Teaching Creatively with Podcasts


Teaching Creatively using Podcasts - FAQs

By Jaya Kannan (Former Director, Digital Learning) and
Colette Rossignol (Education Technologist, Digital Learning)

Examples from the SHU Classroom | Creating a podcast | Resources at SHU | Research

What is a podcast?

According to the Merriam Webster definition, a podcast is a program (as of music or talk) made available in digital format for automatic download over the Internet. A podcast can be an audio podcast or a video podcast. For the purposes of this section, we are discussing only audio podcasts. 

Why use podcasts for teaching?

A podcast is an opportunity to present a unique, valuable, and informative way to reach your students. Podcasts can reinforce literacy skills, promote teamwork, foster creativity, encourage higher order thinking, and create continued learning opportunities outside the classroom.

What type of podcasts would be good for my teaching?

You can either integrate well-known podcasts from your discipline into your teaching, or create new podcasts to meet your teaching objectives. Getting students to create the podcasts might also be a good option if this is meaningful for your course.

If I want to create a podcast, what does this involve?

Step 1: You need to have a clear pedagogical motive and identify a topic. Check the examples from our SHU faculty for pedagogical applications.
Step 2: Audio-record a podcast session and save it as an audio file.
Step 3: Post the podcast on a cloud-based platform for easy access and sharing.
Step 4: In order to reach all learners, (and not only students with disabilities), it might be a good idea to provide a transcript of the podcast. This is a simple way to apply the principles of Universal Design for Learning.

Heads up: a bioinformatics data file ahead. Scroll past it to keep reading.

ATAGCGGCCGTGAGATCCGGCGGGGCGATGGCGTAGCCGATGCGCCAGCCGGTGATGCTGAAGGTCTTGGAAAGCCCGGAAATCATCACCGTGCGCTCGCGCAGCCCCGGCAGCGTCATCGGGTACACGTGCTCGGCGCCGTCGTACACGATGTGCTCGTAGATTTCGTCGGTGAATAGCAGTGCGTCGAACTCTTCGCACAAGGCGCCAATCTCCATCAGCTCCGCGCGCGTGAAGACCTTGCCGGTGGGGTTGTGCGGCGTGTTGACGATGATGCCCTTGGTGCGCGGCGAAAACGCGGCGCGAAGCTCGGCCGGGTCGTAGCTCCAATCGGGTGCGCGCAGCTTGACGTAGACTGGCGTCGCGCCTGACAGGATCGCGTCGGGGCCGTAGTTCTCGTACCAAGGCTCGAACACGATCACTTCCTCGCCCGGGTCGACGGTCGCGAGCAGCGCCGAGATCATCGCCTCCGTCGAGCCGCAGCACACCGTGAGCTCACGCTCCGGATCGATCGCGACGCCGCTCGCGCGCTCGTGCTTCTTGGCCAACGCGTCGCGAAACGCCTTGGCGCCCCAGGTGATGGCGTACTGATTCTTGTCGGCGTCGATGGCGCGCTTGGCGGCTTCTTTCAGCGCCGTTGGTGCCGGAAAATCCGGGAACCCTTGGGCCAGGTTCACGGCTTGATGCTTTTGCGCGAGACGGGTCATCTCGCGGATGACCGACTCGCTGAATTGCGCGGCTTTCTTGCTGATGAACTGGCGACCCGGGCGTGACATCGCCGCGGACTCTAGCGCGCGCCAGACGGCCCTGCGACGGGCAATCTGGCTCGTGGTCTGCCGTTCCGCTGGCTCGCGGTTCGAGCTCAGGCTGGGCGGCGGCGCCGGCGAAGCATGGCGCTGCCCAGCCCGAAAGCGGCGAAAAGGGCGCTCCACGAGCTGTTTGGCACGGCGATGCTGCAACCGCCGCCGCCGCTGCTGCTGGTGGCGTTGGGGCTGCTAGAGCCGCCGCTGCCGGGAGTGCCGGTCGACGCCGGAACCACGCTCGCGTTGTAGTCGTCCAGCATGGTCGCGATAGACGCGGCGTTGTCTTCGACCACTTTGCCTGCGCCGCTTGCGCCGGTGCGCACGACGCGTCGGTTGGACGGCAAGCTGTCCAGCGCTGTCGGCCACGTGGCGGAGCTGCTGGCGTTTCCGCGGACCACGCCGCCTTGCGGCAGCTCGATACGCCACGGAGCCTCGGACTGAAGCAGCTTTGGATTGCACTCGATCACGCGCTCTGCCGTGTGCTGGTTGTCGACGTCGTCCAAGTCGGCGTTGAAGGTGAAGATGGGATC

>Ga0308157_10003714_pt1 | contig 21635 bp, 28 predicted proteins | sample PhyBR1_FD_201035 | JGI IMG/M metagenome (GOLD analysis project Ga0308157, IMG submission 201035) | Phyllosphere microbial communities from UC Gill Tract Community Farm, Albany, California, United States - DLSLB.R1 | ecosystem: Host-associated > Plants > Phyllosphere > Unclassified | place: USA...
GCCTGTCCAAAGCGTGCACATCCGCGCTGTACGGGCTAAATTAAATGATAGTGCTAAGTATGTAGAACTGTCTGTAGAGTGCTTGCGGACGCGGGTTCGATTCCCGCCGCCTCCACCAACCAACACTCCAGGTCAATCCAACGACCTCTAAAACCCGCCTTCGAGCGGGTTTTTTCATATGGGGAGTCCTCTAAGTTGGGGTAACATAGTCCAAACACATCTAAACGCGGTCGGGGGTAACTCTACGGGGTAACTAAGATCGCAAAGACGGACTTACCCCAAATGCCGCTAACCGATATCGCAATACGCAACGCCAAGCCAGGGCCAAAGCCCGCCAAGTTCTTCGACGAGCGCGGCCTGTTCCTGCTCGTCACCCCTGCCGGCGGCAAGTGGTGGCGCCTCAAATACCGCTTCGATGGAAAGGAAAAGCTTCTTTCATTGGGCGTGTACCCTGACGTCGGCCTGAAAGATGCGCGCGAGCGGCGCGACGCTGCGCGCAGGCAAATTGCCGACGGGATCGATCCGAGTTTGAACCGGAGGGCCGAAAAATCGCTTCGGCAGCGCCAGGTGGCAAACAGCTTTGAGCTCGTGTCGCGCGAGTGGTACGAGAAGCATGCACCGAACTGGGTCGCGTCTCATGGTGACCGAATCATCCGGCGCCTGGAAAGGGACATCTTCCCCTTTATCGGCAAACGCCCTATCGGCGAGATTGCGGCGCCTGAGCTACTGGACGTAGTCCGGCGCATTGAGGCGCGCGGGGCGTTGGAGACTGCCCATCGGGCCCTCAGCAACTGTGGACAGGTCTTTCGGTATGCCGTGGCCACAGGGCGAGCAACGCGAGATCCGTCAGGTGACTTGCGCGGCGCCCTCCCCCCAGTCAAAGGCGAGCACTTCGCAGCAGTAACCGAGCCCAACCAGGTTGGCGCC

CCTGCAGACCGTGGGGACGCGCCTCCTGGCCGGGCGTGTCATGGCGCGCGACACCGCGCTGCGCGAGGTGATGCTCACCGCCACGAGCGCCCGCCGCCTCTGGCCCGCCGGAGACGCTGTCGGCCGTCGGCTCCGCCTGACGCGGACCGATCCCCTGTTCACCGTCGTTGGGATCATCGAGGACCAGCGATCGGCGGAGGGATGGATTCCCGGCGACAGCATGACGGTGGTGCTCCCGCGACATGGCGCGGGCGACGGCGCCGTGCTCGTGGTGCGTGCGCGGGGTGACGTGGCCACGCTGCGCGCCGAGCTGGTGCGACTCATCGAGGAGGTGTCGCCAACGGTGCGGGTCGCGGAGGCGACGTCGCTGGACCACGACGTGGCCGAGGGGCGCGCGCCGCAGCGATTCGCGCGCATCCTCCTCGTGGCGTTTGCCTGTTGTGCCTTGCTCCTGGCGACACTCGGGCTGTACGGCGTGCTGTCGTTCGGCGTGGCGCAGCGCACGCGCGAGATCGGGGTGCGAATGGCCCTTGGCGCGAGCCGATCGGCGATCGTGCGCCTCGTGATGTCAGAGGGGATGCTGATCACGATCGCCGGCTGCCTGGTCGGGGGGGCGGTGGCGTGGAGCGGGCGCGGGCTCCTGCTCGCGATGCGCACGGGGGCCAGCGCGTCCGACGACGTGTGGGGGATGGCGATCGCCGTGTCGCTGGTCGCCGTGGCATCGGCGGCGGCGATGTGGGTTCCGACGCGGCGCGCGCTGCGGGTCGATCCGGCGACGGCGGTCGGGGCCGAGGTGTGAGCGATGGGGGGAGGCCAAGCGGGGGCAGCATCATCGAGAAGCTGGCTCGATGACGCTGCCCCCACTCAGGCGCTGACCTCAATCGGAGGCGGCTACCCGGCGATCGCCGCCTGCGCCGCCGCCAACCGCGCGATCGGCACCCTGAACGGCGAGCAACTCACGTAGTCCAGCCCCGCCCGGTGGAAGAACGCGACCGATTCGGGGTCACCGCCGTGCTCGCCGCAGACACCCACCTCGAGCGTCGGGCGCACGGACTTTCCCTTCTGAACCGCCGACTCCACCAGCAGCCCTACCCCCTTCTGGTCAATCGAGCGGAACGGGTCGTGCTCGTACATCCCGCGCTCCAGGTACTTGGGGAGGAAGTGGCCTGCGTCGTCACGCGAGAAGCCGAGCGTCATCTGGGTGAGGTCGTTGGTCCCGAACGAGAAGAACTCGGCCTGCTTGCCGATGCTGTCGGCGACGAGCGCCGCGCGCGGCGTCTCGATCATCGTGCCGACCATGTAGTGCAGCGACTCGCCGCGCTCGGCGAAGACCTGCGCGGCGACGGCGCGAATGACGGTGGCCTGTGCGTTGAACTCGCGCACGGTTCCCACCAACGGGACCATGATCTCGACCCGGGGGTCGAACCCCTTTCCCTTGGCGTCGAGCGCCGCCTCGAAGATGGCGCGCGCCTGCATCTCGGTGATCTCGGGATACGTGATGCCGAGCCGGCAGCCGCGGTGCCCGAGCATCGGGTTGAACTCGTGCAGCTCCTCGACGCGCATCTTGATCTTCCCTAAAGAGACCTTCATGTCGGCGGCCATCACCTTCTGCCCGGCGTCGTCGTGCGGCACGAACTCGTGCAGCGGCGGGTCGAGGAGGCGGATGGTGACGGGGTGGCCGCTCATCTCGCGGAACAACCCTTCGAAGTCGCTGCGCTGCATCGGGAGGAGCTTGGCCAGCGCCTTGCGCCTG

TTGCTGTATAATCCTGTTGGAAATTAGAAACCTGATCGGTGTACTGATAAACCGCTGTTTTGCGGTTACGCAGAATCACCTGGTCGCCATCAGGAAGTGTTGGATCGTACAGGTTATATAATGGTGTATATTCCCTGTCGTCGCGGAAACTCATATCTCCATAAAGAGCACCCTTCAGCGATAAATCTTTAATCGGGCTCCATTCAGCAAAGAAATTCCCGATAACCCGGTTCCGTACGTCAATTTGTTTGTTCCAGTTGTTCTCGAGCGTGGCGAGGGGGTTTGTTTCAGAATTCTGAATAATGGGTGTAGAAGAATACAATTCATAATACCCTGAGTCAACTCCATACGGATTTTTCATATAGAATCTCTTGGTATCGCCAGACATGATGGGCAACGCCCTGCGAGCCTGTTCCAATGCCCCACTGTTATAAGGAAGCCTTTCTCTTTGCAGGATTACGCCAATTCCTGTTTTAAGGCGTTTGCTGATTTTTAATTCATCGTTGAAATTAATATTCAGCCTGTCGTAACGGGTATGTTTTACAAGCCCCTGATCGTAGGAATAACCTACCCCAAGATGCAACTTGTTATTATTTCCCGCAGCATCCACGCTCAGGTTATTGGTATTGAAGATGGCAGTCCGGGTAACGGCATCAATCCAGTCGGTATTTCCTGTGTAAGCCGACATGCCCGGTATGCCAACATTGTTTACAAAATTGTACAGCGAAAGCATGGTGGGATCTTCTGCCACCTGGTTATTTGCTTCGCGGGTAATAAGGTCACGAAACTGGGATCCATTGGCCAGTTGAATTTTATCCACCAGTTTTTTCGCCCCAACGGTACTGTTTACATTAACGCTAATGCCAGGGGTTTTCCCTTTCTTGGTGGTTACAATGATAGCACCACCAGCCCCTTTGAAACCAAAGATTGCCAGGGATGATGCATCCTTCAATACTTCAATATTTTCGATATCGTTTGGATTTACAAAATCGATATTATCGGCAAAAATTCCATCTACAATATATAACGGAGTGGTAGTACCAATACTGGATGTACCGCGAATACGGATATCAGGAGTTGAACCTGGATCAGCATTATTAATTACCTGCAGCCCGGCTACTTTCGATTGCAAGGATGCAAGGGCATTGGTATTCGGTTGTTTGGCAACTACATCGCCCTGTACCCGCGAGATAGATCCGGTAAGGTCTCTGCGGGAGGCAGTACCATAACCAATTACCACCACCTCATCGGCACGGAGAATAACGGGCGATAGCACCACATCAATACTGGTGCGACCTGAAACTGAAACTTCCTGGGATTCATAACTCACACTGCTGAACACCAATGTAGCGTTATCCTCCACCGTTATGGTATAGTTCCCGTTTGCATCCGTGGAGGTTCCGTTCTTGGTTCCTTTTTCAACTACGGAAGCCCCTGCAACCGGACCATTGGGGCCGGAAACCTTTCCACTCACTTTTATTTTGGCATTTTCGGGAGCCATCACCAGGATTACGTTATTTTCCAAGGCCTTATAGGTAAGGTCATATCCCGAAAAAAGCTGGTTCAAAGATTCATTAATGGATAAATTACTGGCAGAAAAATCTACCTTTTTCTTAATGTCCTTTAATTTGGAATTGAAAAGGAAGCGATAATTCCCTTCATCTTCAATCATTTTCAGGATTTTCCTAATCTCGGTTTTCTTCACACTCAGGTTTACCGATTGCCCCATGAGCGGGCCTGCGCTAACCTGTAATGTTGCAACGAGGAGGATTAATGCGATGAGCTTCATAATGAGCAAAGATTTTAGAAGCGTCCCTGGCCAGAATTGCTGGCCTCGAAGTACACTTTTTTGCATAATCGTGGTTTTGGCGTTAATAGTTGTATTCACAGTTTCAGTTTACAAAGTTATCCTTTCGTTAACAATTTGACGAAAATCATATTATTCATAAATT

What digital tools must I consider to create the podcasts?

You can create a podcast using any audio-recording device. A smartphone, small portable audio recorder, or computer.  

Other recording options include apps such as memo, or recording and editing software such as Garageband (Mac), and Audacity (Mac, Windows or Linux). Your audio file needs to be in an mp3, AAC, MV4, or WAV format.

On which platform should I host the podcasts?

You can host your podcasts on Soundcloud or iTunes, which are free sites for basic-level subscriptions. If you need more storage or additional features, this will involve a fee.

Are there any useful tips for the technological aspects of creating/integrating podcasts?

Please refer to these online resources for detailed info about the tech aspects of creating and posting the podcasts:

What are the resources available at SHU?

Reach out to Colette Rossignol to discuss your podcast idea. Colette has thirty years of non-commercial radio experience and can guide you through the process. Check out Colette’s radio show, CapitalRadio  by clicking here.

Is there a faculty advisor I could be linked to?

Prof. Pilar Munday (Associate Professor, Spanish) is a faculty advisor for podcasts in education. In her role as the Faculty Coordinator for the SHUsquare project, Prof. Munday played an  instrumental role in developing the Election 2016 podcasts. Check out this podcast here.

Is there any research on the effectiveness of using podcasts for teaching and learning?

We found this peer reviewed article on podcasts in the classroom. Hopefully, this is useful for you.

Middleton, A. (2016). Reconsidering the role of recorded audio as a rich, flexible and engaging learning space. Research in Learning Technology24.

For online link to this article, click here

Recommended podcasts by discipline 

Various Podcasts by Discipline:

Arts & Humanities


Health Professions - Nursing

History  Math Science
Education Various Disciplines  Well-Known Podcasts

Do you have any favorite podcasts?

Yes, Jaya Kannan’s favorite podcast on teaching and learning is Teach Better from Yale University.

Colette’s favorite podcast is freakonomics, and the economist.